What I’m about to share with you is a risk for me. I’m risking mobs of angry artists coming and burning down my house and crucifying me upside down. I will be sharing a secret that many artists use that make us look like we can do the outline of a drawing without any type of help. It can be said that most of us don’t need help drawing, but if you constantly do figures like I do, you want to be anatomically correct. The secret I’m talking about is using a shortcut, such as a light box or any of the other items that will be discussed in this article.
The first question that forms in your head is: “Doesn’t using a light box constitute a form of cheating? You’re not a real artist if you use one.” Let me answer that question with a question. Can a garbage man do his job without a truck? Can a doctor operate on you without medical tools? Can a dentist take care of your teeth without the proper tools? I think you know the answer to these questions. Anyone that says you’re not a real artist with a light box is sadly misinformed. A light box is a NECESSARY TOOL if you want to be a serious artist of realistic work.
A great pro for the light box is that it saves you time. If you are like me, you need a light box to help cut down your outline drawing time, and in essence, get more art pieces cranked out than you can accomplish by just drawing freehand. It also helps with accuracy with the figures and items that will be in your picture. The light box isn’t just the only item you can use. Rather than drawing by traditional freehand, you can also use a projector, graphite paper, or guidelines. Let’s look at some examples of drawing subjects using each of these techniques.
1. Light Box
OK so the first example here was done using a light box. The light box is used to trace the outside edges of the subject and other items that will be in the picture. Again, this technique is to help shave down time in drawing the contour outline.
Here I quickly did the eyes by smudging them with a tortillion and lips by darkening them a little with a 3B pencil and then smudging it with the tortillion as well. I then started working on the hair by using an HB pencil and leaving some spots untouched to later illustrate light reflecting off the hair.
I then smudge the pencil mark that’s in the hair followed by dark pencil marks that will portray hair strands. As always, do not smudge these marks. You want to show some hair detail and you cannot if these are smudged. I have also started adding some tortillion smudge to the face. It’s not much but I’m not worried about it for the time being. I have time to go back and add more later.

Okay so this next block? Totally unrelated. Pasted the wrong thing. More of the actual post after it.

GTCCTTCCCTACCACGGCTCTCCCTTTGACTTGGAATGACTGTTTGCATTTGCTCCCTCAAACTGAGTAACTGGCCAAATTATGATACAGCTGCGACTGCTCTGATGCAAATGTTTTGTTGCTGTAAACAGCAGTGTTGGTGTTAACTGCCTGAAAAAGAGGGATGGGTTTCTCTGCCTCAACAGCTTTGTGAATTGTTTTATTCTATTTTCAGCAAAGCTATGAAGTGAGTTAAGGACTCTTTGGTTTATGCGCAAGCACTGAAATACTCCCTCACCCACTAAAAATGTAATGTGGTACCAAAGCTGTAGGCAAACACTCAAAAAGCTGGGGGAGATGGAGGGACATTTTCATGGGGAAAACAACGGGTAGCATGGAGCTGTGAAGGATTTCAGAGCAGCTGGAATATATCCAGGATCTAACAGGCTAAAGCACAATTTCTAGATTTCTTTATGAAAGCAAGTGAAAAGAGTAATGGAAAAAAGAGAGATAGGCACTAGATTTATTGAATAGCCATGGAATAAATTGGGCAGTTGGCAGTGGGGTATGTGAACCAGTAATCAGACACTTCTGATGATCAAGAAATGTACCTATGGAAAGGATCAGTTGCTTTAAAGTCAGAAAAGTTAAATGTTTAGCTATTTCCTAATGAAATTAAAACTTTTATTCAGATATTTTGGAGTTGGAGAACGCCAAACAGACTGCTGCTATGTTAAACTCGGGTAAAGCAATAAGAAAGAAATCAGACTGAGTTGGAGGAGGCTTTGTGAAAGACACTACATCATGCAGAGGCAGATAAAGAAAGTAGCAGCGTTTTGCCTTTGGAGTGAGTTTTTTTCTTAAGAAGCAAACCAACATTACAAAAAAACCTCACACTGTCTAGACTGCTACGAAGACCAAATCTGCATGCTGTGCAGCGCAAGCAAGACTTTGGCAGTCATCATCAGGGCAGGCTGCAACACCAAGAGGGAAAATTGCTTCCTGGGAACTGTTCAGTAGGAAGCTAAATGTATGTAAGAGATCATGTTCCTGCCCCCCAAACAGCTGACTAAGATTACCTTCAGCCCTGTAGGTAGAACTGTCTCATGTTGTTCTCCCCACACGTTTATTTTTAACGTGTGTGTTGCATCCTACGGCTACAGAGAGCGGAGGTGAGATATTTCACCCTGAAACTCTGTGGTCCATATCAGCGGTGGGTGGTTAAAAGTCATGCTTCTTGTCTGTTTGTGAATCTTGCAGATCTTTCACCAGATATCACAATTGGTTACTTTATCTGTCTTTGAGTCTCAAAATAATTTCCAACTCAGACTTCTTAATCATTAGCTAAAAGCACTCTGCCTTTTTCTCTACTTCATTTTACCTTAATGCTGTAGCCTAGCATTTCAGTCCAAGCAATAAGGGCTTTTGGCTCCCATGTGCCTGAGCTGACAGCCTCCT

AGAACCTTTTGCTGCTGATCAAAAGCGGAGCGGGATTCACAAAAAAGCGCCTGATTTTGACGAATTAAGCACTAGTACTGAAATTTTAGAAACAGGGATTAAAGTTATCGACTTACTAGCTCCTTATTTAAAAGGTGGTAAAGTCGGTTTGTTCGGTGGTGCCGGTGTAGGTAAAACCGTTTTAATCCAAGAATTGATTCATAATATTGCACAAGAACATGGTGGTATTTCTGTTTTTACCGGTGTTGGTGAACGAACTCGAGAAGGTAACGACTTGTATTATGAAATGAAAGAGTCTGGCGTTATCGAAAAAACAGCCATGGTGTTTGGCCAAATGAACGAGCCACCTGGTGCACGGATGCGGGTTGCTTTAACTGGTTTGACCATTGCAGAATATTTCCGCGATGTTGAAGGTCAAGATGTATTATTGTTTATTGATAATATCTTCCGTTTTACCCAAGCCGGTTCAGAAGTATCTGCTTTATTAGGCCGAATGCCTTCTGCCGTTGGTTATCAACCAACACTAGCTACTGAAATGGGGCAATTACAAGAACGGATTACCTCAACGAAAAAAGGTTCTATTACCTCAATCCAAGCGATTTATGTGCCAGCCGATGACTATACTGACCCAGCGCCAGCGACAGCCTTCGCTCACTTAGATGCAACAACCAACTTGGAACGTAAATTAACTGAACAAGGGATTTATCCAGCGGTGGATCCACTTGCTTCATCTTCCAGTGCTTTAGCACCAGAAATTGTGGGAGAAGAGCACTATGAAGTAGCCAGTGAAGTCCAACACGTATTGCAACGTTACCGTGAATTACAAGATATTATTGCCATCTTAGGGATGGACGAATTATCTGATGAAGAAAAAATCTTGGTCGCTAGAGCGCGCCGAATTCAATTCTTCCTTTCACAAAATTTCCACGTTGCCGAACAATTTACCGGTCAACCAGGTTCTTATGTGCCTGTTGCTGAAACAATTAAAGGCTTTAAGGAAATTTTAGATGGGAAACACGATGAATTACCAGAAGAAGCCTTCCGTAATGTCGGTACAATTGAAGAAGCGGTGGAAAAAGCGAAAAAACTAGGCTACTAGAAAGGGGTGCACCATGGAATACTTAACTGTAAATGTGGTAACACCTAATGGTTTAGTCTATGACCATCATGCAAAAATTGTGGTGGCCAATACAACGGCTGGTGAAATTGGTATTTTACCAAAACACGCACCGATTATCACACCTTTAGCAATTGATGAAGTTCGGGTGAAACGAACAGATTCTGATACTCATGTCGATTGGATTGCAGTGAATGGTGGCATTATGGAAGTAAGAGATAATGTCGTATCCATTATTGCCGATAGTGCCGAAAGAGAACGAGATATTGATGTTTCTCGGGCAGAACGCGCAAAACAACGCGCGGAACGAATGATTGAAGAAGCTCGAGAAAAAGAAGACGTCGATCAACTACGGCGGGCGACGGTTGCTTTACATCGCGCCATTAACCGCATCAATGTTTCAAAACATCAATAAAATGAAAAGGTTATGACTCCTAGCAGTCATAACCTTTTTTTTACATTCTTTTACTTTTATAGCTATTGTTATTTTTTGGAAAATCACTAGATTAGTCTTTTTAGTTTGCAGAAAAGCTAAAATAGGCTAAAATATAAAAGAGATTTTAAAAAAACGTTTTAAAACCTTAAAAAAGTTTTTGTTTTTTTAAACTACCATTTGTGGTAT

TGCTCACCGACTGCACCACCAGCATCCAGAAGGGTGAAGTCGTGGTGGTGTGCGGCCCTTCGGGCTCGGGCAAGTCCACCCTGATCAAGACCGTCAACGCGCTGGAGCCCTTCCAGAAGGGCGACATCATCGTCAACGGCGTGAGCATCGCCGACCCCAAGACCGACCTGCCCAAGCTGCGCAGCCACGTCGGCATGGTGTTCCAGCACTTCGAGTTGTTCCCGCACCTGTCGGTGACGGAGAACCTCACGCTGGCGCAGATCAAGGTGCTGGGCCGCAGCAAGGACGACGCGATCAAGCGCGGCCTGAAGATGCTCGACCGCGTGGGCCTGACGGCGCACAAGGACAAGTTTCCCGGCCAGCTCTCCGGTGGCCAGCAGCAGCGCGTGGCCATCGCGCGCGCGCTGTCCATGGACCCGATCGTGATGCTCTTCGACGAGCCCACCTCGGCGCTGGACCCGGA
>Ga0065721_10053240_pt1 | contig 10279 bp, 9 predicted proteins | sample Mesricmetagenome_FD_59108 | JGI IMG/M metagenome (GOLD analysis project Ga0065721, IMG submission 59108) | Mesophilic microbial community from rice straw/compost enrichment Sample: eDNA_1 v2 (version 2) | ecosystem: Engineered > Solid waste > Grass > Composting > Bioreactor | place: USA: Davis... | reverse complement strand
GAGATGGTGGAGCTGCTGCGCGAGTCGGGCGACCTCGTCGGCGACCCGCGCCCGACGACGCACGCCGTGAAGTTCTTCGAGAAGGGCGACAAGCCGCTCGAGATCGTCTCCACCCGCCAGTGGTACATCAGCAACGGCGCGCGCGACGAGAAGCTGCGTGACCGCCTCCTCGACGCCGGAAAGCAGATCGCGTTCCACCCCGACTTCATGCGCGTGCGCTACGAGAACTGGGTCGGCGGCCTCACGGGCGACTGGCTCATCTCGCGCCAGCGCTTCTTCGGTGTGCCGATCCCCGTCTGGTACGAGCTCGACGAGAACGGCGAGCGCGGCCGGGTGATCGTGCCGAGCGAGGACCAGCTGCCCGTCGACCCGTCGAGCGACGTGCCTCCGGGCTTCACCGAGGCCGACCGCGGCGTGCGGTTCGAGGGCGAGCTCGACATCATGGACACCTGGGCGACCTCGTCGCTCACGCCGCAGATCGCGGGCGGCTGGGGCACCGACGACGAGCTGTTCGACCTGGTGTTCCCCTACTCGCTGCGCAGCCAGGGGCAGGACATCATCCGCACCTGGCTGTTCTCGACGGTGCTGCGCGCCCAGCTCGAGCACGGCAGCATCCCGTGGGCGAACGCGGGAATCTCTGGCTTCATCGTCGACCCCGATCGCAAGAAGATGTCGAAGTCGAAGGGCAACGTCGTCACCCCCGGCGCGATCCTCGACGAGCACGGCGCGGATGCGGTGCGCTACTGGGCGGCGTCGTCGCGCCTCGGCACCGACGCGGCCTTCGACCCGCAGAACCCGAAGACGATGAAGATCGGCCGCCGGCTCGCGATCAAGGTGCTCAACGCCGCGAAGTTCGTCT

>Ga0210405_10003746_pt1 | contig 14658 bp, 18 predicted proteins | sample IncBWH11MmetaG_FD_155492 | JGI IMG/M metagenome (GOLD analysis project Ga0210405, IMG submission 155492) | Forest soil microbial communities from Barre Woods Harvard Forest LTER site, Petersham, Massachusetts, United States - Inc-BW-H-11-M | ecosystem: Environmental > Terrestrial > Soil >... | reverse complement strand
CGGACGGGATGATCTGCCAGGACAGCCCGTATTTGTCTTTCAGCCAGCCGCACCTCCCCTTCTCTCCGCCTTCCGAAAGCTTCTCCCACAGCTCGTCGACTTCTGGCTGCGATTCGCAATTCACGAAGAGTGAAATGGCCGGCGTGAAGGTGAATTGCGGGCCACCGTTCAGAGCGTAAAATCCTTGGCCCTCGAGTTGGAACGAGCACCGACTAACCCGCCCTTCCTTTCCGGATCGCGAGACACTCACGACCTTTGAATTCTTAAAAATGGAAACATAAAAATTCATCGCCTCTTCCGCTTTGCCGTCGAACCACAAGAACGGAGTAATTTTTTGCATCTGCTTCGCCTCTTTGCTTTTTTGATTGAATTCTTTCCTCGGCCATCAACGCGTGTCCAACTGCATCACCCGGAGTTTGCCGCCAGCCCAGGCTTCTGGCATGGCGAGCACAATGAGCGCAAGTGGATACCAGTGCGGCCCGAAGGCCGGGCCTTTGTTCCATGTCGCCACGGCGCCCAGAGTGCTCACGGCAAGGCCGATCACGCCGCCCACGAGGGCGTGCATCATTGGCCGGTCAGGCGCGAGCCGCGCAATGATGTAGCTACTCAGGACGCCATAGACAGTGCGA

As you can see, I’ve started on her outfit. Nothing special here; I used a 3B pencil and shaded/smudged the black with a tortillion. I then used the same tortillion to add some shade and coloring to her sports bra.
The last thing I needed to do was add some detail to the skin and arms by using a tortillion again. I went back to the head again and just added some shading to the forehead to illustrate some realism.
OK, unfortunately this drawing was a fail project.
I was supposed to illustrate the second item you can use to draw the outline of a figure but I ended up using a light box to quickly get it done. With this picture, the projector was supposed to be used.
I learned a valuable lesson that I will pass on to you guys. When using the projector, you need to make sure that the paper you are drawing on is a BIG piece of paper – 18×24 preferable. If you do it on something small, you will have to bring the projector closer to the paper and that’s bad business. You will not have any room to move around, plus you run the risk of bumping into the projector and knocking the tracing off point.
It would be best that you use a bigger piece of paper and not like what I did when getting ready for this article. Glad though I found out so I could give you guys a no-no pointer.
3. Graphite Paper
Now this next technique is what I used when I first started drawing. I kept my method a secret from everyone in fear of being exposed but now, who cares right? I’ve learned that many people don’t care what technique you use, in contrast to the actual concept of the art piece and the medium used. I don’t think I remember how this technique was presented to me except that I was in Michael’s and I saw graphite tracing paper and I put two and two together. To me that was heaven sent; I needed something that would cut my outline, drawing time down and here it was! The only bad thing about using graphite tracing paper is that it’s messy. You’ll get some of the graphite onto your fingers and on the paper that you’re tracing on, causing unnecessary erasing.